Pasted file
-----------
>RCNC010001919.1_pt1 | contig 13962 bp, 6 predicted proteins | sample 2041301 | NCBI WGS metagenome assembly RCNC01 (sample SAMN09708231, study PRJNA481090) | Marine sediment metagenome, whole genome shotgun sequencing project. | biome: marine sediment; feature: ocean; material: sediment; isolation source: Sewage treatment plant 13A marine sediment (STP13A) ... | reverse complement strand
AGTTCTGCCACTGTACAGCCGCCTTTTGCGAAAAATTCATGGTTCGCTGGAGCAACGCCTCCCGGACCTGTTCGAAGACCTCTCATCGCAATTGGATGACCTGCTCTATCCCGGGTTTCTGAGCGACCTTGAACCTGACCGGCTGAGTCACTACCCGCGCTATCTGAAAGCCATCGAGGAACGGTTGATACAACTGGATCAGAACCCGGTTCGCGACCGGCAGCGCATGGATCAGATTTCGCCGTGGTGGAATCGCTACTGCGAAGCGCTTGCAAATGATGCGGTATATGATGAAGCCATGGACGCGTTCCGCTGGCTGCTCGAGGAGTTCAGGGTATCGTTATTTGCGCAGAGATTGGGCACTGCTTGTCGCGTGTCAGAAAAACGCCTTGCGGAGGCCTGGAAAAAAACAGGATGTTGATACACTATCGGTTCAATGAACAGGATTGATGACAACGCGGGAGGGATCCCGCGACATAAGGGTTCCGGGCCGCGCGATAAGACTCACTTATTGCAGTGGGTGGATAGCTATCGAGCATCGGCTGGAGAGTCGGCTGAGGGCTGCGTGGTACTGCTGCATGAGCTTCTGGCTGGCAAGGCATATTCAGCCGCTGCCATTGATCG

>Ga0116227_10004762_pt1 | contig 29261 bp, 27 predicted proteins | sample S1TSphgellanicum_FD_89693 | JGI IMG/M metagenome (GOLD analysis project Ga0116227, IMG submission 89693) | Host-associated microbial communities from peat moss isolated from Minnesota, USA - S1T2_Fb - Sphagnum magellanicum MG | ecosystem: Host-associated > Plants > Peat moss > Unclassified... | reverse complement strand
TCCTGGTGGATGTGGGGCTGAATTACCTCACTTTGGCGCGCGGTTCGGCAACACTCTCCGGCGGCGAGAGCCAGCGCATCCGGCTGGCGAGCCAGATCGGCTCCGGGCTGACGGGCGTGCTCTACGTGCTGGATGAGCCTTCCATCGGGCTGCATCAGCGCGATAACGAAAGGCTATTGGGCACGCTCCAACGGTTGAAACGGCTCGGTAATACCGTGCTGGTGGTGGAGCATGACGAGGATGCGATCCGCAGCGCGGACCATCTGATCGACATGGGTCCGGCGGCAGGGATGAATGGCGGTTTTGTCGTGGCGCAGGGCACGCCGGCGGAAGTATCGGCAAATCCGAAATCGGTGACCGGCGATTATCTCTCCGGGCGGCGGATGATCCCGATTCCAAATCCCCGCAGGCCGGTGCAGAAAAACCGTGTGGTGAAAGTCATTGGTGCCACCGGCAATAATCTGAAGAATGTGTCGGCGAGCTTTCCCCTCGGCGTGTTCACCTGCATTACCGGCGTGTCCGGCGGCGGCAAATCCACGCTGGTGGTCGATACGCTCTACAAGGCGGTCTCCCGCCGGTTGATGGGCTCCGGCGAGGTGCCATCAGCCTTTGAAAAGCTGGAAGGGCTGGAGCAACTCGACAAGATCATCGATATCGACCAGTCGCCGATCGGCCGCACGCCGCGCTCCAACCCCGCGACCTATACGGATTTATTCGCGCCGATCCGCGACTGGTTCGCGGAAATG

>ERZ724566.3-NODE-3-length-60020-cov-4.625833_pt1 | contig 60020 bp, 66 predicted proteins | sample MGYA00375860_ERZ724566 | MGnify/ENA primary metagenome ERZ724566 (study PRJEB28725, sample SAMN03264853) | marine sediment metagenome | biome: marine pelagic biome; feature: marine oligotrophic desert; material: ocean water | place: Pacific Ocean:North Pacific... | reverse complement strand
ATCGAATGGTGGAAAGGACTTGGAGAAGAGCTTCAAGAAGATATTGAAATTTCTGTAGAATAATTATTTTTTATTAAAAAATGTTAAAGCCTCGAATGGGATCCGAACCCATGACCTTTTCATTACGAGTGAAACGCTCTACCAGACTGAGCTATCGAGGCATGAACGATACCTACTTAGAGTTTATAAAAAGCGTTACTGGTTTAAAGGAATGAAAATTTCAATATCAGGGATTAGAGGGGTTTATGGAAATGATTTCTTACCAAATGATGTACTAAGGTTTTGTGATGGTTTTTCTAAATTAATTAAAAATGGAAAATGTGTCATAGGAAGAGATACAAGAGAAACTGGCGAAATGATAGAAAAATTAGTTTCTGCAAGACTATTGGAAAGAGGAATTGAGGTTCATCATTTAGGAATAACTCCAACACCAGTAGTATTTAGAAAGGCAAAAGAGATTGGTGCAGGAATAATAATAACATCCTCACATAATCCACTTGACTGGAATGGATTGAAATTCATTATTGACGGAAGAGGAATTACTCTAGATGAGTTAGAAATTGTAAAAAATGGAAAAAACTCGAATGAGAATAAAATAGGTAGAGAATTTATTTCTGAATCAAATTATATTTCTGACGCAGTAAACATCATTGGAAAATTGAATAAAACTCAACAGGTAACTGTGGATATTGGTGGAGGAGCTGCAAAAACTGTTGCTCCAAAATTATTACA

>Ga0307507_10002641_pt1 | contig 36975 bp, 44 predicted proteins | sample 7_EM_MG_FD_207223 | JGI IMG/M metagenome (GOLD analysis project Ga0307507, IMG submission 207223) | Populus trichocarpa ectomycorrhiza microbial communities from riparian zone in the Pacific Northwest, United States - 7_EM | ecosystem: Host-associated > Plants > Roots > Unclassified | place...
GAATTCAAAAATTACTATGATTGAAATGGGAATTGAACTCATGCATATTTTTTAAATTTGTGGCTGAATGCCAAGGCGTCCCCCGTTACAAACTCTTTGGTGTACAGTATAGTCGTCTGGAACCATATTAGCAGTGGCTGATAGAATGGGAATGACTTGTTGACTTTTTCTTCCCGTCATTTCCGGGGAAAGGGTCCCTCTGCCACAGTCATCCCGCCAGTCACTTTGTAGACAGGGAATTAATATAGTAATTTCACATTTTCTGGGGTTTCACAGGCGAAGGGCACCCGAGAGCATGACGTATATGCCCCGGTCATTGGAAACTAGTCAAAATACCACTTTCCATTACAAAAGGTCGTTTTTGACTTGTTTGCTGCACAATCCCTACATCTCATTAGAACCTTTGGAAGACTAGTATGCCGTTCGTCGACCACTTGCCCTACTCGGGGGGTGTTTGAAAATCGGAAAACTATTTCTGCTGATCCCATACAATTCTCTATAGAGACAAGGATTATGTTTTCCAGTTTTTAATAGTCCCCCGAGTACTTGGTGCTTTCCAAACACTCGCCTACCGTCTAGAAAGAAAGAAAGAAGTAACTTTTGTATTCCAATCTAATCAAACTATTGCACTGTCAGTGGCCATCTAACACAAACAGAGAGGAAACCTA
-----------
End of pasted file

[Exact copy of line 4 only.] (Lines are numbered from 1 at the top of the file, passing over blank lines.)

TCCTGGTGGATGTGGGGCTGAATTACCTCACTTTGGCGCGCGGTTCGGCAACACTCTCCGGCGGCGAGAGCCAGCGCATCCGGCTGGCGAGCCAGATCGGCTCCGGGCTGACGGGCGTGCTCTACGTGCTGGATGAGCCTTCCATCGGGCTGCATCAGCGCGATAACGAAAGGCTATTGGGCACGCTCCAACGGTTGAAACGGCTCGGTAATACCGTGCTGGTGGTGGAGCATGACGAGGATGCGATCCGCAGCGCGGACCATCTGATCGACATGGGTCCGGCGGCAGGGATGAATGGCGGTTTTGTCGTGGCGCAGGGCACGCCGGCGGAAGTATCGGCAAATCCGAAATCGGTGACCGGCGATTATCTCTCCGGGCGGCGGATGATCCCGATTCCAAATCCCCGCAGGCCGGTGCAGAAAAACCGTGTGGTGAAAGTCATTGGTGCCACCGGCAATAATCTGAAGAATGTGTCGGCGAGCTTTCCCCTCGGCGTGTTCACCTGCATTACCGGCGTGTCCGGCGGCGGCAAATCCACGCTGGTGGTCGATACGCTCTACAAGGCGGTCTCCCGCCGGTTGATGGGCTCCGGCGAGGTGCCATCAGCCTTTGAAAAGCTGGAAGGGCTGGAGCAACTCGACAAGATCATCGATATCGACCAGTCGCCGATCGGCCGCACGCCGCGCTCCAACCCCGCGACCTATACGGATTTATTCGCGCCGATCCGCGACTGGTTCGCGGAAATG